Temporal constraints on predation risk assessment in a changing world

Chivers, Douglas P., Ramasamy, Ryan A., McCormick, Mark I., Watson, Sue-Ann, Siebeck, Ulrike E., and Ferrari, Maud C.O. (2014) Temporal constraints on predation risk assessment in a changing world. Science of the Total Environment, 500-501. pp. 332-338.

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Habitat degradation takes various forms and likely represents the most significant threat to our global biodiversity. Recently, we have seen considerable attention paid to increasing global CO2 emissions which lead to ocean acidification (OA). Other stressors, such as changing levels of ultraviolet radiation (UVR), also impact biodiversity but have received much less attention in the recent past. Here we examine fundamental questions about temporal aspects of risk assessment by coral reef damselfish and provide critical insights into how OA and UVR influence this assessment. Chemical cues released during a predator attack provide a rich source of information that other prey animals use to mediate their risk of predation and are the basis of the majority of trait-mediated indirect interactions in aquatic communities. However, we have surprisingly limited information about temporal aspects of risk assessment because we lack knowledge about how long chemical cues persist after they are released into the environment. Here, we showed that under ambient CO2 conditions (~ 385 μatm), alarm cues of ambon damselfish (Pomacentrus amboinensis) did not degrade within 30 min in the absence of ultraviolet radiation (UVR), but were degraded within 15 min when the CO2 was increased to ~ 905 μatm. In experiments that used filters to eliminate UVR, we found minimal degradation of alarm cues within 30 min, whereas under ambient UVR conditions, alarm cues were completely degraded within 15 min. Moreover, in the presence of both UVR and elevated CO2, alarm cues were broken down within 5 min. Our results highlight that alarm cues degrade surprisingly quickly under natural conditions and that anthropogenic changes have the potential to dramatically change rates of cue degradation in the wild. This has considerable implications for risk assessment and consequently the importance of trait-mediated indirect interactions in coral-reef communities.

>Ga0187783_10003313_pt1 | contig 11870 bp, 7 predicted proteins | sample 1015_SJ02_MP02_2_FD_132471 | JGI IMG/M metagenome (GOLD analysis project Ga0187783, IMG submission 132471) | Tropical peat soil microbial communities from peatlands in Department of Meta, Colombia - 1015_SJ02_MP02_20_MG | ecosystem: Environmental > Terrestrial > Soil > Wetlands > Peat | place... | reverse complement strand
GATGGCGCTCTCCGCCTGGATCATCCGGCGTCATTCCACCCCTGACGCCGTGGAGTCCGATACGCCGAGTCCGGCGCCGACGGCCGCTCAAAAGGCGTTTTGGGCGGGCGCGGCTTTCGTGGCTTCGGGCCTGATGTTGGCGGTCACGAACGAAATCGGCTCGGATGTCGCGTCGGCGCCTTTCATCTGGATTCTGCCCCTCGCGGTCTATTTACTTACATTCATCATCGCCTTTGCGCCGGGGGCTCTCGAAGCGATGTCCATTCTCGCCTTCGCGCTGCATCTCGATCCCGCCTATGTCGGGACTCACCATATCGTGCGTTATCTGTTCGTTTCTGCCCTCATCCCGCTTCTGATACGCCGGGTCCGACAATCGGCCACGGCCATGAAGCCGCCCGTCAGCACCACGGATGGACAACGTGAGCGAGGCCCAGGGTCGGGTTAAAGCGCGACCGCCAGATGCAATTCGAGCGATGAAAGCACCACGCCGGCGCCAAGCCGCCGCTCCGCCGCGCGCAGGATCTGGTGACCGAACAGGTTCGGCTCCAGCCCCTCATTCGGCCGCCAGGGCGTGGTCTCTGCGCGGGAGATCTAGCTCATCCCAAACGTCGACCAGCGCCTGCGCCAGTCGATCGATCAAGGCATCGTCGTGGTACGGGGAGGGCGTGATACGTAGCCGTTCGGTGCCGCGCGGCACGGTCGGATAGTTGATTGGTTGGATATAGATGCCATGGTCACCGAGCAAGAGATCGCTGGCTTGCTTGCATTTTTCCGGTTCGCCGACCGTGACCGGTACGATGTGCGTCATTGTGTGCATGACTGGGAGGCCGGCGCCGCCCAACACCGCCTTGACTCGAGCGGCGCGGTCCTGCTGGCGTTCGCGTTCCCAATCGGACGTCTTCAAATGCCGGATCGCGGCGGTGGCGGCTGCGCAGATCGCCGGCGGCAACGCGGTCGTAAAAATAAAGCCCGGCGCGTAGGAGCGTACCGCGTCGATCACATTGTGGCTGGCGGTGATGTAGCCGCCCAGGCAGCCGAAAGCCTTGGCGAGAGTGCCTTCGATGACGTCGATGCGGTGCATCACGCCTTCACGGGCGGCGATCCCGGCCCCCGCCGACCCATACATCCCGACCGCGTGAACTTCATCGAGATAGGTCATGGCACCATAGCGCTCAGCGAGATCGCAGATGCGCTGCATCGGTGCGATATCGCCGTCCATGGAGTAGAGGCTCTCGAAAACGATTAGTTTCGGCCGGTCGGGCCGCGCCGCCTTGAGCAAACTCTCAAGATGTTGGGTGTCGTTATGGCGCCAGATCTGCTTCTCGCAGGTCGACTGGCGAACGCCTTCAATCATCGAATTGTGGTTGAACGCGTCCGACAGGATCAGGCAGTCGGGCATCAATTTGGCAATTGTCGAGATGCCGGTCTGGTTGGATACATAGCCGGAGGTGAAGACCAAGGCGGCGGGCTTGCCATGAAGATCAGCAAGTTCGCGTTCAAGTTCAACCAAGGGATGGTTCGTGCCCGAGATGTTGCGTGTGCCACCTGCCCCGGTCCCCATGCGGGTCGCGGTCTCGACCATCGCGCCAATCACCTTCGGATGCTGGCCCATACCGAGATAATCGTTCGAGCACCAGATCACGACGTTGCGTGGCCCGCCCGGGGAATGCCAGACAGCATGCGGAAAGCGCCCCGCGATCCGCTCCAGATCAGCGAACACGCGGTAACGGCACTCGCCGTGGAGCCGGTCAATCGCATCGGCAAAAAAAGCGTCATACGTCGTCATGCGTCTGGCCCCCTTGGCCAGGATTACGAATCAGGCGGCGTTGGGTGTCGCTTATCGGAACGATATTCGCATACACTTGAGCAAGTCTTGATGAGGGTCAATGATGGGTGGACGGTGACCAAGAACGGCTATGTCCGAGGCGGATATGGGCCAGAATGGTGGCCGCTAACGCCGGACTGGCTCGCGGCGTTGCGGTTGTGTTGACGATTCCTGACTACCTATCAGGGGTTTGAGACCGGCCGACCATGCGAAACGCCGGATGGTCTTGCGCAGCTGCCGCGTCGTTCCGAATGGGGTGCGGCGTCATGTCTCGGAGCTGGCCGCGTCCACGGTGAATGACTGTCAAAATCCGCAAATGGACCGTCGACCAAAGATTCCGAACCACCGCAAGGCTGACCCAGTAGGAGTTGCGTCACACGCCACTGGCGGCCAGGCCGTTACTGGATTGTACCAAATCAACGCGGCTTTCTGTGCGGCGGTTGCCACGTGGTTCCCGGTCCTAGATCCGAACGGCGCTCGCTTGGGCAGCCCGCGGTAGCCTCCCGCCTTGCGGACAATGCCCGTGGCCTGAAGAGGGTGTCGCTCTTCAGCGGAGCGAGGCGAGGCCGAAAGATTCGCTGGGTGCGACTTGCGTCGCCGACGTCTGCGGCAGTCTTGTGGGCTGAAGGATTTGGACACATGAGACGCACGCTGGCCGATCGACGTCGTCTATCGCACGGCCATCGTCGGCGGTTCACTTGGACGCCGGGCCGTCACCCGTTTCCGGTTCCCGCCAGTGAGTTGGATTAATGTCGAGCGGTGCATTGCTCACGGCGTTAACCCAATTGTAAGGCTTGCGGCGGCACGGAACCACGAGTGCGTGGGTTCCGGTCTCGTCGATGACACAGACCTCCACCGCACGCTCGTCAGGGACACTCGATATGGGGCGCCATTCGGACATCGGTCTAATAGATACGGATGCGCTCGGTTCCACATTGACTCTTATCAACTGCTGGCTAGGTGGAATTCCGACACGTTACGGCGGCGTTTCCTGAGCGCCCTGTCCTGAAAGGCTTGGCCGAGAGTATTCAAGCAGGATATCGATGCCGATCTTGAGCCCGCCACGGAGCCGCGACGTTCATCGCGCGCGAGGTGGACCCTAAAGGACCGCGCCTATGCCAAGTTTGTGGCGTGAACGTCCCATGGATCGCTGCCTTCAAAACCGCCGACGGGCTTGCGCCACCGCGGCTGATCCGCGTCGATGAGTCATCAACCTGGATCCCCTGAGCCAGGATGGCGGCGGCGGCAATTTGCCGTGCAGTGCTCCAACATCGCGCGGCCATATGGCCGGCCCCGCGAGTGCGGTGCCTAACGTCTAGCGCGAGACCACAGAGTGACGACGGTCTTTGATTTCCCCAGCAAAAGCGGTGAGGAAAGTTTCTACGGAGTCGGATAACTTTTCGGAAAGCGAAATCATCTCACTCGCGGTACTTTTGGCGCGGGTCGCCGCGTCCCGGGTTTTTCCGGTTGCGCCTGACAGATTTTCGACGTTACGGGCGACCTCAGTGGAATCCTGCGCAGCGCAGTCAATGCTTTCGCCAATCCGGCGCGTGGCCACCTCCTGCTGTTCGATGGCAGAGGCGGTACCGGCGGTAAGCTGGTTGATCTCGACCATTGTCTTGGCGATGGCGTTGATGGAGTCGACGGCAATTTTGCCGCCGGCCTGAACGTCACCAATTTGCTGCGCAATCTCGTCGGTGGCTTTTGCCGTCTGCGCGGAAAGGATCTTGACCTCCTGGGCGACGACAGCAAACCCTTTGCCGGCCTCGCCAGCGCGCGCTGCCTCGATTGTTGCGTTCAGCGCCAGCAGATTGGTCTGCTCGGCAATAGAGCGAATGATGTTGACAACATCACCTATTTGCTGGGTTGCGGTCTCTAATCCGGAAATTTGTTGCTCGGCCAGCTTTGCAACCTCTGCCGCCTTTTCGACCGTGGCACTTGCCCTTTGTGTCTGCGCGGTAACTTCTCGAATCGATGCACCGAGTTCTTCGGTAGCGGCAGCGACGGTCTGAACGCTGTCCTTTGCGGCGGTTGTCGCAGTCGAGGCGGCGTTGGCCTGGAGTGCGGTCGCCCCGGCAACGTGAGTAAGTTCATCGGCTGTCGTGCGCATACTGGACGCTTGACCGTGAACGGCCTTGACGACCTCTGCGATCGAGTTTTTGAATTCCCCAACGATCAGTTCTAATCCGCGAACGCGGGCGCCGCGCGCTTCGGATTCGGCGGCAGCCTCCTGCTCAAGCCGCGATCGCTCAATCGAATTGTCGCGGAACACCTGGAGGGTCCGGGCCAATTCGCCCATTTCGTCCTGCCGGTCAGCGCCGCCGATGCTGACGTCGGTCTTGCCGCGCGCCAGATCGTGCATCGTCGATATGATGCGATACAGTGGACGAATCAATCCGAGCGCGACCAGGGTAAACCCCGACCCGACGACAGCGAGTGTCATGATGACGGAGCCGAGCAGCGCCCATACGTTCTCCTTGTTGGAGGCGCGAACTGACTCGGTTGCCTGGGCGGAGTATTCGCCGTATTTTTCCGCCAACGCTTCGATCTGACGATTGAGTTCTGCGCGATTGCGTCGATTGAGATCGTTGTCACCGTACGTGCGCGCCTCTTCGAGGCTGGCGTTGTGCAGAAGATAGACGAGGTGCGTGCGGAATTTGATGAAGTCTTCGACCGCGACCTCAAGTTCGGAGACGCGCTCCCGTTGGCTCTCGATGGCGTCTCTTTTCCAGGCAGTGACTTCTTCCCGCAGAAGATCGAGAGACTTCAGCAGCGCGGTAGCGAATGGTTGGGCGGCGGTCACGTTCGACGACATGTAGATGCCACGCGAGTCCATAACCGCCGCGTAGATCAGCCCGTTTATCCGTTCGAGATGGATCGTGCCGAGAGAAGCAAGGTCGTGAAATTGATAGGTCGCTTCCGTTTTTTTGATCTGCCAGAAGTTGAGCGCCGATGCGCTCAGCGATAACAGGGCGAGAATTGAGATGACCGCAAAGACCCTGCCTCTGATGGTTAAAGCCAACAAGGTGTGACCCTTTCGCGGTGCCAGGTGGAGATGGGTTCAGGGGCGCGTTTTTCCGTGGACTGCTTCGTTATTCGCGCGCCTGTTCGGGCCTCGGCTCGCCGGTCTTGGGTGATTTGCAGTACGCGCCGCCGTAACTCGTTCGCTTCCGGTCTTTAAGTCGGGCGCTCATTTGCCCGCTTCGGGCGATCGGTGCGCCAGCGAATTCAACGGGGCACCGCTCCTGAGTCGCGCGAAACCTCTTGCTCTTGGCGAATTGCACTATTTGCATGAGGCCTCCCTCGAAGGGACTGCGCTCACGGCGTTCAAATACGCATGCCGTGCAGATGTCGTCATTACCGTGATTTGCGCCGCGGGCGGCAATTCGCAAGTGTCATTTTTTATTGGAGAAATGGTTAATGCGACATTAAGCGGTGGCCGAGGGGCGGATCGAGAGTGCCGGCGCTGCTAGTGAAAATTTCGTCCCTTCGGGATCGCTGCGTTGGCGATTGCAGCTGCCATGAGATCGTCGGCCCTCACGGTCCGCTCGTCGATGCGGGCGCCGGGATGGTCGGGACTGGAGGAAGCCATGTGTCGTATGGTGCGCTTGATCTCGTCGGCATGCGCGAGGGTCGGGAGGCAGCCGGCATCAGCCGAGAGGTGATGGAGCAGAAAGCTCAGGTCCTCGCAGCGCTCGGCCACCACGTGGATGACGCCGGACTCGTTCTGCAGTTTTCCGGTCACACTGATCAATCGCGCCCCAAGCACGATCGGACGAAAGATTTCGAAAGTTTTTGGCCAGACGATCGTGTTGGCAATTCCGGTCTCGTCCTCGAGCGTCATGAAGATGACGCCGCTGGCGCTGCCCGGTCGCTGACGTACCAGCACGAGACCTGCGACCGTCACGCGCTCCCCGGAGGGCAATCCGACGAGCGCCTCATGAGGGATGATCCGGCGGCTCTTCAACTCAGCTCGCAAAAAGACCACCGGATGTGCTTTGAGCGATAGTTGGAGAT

Item ID: 35887
Item Type: Article (Research - C1)
ISSN: 1879-1026
Keywords: global change, ocean acidification, ultraviolet radiation, risk assessment, alarm cues, trait-mediated indirect effects
Funders: Natural Sciences and Engineering Research Council, Canada, Australian Research Council (ARC), ARC Centre of Excellence for Coral Reef Studies, James Cook University (JCU)
Date Deposited: 23 Oct 2014 01:55
FoR Codes: 06 BIOLOGICAL SCIENCES > 0602 Ecology > 060205 Marine and Estuarine Ecology (incl Marine Ichthyology) @ 25%
06 BIOLOGICAL SCIENCES > 0602 Ecology > 060201 Behavioural Ecology @ 25%
05 ENVIRONMENTAL SCIENCES > 0501 Ecological Applications > 050101 Ecological Impacts of Climate Change @ 50%
SEO Codes: 97 EXPANDING KNOWLEDGE > 970106 Expanding Knowledge in the Biological Sciences @ 50%
96 ENVIRONMENT > 9603 Climate and Climate Change > 960399 Climate and Climate Change not elsewhere classified @ 50%
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